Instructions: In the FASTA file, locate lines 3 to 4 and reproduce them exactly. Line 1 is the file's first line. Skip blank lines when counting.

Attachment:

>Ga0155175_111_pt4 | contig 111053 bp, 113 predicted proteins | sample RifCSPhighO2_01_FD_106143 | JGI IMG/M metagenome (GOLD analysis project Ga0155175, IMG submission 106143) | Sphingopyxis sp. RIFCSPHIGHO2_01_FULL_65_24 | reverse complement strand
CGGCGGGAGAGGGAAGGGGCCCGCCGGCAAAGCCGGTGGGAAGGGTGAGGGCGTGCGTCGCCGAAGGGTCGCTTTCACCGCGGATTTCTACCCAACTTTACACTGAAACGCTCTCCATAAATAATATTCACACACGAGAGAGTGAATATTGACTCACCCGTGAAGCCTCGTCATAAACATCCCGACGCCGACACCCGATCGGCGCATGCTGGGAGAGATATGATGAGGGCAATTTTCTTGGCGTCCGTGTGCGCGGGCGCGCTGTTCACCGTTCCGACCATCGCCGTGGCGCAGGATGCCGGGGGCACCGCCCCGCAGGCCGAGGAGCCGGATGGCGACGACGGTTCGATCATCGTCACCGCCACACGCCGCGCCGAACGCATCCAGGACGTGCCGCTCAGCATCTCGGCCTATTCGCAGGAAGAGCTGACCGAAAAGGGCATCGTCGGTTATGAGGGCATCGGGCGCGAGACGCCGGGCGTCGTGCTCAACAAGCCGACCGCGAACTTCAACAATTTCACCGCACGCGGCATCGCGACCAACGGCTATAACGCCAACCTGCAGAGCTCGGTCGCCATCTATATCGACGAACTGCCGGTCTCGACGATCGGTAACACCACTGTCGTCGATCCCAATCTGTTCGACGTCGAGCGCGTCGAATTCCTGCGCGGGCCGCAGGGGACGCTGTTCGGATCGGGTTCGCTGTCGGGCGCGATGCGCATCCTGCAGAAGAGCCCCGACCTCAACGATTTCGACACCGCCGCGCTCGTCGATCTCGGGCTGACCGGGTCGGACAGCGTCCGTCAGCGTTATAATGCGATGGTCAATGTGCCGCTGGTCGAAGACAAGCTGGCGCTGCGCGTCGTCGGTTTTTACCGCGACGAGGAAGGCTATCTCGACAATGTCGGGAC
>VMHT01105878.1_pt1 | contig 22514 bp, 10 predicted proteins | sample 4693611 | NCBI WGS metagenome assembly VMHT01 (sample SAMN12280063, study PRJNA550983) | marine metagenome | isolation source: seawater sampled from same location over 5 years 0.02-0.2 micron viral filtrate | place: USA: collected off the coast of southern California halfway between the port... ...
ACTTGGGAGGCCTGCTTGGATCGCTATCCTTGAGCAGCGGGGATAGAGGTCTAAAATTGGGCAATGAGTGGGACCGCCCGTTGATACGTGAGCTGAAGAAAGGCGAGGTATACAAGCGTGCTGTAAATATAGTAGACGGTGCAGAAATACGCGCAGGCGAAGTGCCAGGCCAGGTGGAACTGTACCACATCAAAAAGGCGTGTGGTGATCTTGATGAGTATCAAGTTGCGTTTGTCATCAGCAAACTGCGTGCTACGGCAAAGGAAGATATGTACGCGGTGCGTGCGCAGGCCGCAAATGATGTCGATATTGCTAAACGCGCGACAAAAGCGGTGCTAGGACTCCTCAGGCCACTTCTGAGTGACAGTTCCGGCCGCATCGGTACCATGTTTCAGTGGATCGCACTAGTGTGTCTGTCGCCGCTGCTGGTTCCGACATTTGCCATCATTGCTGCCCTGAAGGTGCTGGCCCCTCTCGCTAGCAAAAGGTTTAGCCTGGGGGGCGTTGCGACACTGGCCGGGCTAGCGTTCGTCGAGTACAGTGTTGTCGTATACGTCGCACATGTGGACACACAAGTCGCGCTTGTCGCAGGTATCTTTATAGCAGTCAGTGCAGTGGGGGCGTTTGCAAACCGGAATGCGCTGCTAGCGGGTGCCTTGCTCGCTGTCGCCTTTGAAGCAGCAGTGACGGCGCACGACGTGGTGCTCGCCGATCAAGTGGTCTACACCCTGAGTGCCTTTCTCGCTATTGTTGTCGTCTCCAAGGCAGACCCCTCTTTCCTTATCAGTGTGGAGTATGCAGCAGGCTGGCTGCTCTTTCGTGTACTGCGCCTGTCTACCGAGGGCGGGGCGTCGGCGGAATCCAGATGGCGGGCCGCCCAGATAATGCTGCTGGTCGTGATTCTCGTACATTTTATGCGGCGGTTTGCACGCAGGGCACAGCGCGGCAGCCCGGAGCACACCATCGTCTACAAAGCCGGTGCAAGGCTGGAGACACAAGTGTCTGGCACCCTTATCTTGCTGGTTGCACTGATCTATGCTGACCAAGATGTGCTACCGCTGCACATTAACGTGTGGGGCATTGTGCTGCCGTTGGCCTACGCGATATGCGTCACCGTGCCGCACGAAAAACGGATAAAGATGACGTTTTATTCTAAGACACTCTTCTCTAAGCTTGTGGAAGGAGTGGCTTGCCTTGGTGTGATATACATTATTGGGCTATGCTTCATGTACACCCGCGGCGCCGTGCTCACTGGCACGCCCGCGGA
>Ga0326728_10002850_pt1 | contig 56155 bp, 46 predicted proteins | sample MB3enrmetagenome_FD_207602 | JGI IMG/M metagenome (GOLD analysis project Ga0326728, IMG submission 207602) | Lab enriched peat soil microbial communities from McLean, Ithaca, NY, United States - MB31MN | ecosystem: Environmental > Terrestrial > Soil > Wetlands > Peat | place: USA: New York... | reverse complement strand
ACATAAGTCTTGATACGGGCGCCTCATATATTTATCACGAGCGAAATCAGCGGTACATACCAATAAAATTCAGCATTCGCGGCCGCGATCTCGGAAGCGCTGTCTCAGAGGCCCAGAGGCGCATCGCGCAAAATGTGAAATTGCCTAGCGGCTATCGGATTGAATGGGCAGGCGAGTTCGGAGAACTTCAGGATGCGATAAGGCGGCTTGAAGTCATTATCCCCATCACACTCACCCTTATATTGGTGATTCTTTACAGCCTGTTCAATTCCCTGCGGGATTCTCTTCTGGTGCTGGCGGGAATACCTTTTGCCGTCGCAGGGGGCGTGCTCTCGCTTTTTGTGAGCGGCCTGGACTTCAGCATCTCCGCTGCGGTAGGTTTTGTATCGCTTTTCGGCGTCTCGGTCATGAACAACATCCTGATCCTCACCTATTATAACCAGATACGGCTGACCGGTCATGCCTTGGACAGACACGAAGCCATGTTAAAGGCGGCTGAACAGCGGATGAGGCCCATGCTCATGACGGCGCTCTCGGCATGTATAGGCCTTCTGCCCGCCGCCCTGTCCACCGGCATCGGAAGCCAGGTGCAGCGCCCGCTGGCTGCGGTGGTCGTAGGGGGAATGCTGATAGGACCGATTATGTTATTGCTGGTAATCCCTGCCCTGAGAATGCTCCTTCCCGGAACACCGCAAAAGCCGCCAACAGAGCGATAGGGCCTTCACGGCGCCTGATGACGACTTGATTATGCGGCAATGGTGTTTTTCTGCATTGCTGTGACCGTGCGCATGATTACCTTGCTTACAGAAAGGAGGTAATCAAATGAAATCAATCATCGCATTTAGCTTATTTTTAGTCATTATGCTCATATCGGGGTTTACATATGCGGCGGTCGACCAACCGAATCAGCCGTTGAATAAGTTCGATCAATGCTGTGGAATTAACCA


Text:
>VMHT01105878.1_pt1 | contig 22514 bp, 10 predicted proteins | sample 4693611 | NCBI WGS metagenome assembly VMHT01 (sample SAMN12280063, study PRJNA550983) | marine metagenome | isolation source: seawater sampled from same location over 5 years 0.02-0.2 micron viral filtrate | place: USA: collected off the coast of southern California halfway between the port... ...
ACTTGGGAGGCCTGCTTGGATCGCTATCCTTGAGCAGCGGGGATAGAGGTCTAAAATTGGGCAATGAGTGGGACCGCCCGTTGATACGTGAGCTGAAGAAAGGCGAGGTATACAAGCGTGCTGTAAATATAGTAGACGGTGCAGAAATACGCGCAGGCGAAGTGCCAGGCCAGGTGGAACTGTACCACATCAAAAAGGCGTGTGGTGATCTTGATGAGTATCAAGTTGCGTTTGTCATCAGCAAACTGCGTGCTACGGCAAAGGAAGATATGTACGCGGTGCGTGCGCAGGCCGCAAATGATGTCGATATTGCTAAACGCGCGACAAAAGCGGTGCTAGGACTCCTCAGGCCACTTCTGAGTGACAGTTCCGGCCGCATCGGTACCATGTTTCAGTGGATCGCACTAGTGTGTCTGTCGCCGCTGCTGGTTCCGACATTTGCCATCATTGCTGCCCTGAAGGTGCTGGCCCCTCTCGCTAGCAAAAGGTTTAGCCTGGGGGGCGTTGCGACACTGGCCGGGCTAGCGTTCGTCGAGTACAGTGTTGTCGTATACGTCGCACATGTGGACACACAAGTCGCGCTTGTCGCAGGTATCTTTATAGCAGTCAGTGCAGTGGGGGCGTTTGCAAACCGGAATGCGCTGCTAGCGGGTGCCTTGCTCGCTGTCGCCTTTGAAGCAGCAGTGACGGCGCACGACGTGGTGCTCGCCGATCAAGTGGTCTACACCCTGAGTGCCTTTCTCGCTATTGTTGTCGTCTCCAAGGCAGACCCCTCTTTCCTTATCAGTGTGGAGTATGCAGCAGGCTGGCTGCTCTTTCGTGTACTGCGCCTGTCTACCGAGGGCGGGGCGTCGGCGGAATCCAGATGGCGGGCCGCCCAGATAATGCTGCTGGTCGTGATTCTCGTACATTTTATGCGGCGGTTTGCACGCAGGGCACAGCGCGGCAGCCCGGAGCACACCATCGTCTACAAAGCCGGTGCAAGGCTGGAGACACAAGTGTCTGGCACCCTTATCTTGCTGGTTGCACTGATCTATGCTGACCAAGATGTGCTACCGCTGCACATTAACGTGTGGGGCATTGTGCTGCCGTTGGCCTACGCGATATGCGTCACCGTGCCGCACGAAAAACGGATAAAGATGACGTTTTATTCTAAGACACTCTTCTCTAAGCTTGTGGAAGGAGTGGCTTGCCTTGGTGTGATATACATTATTGGGCTATGCTTCATGTACACCCGCGGCGCCGTGCTCACTGGCACGCCCGCGGA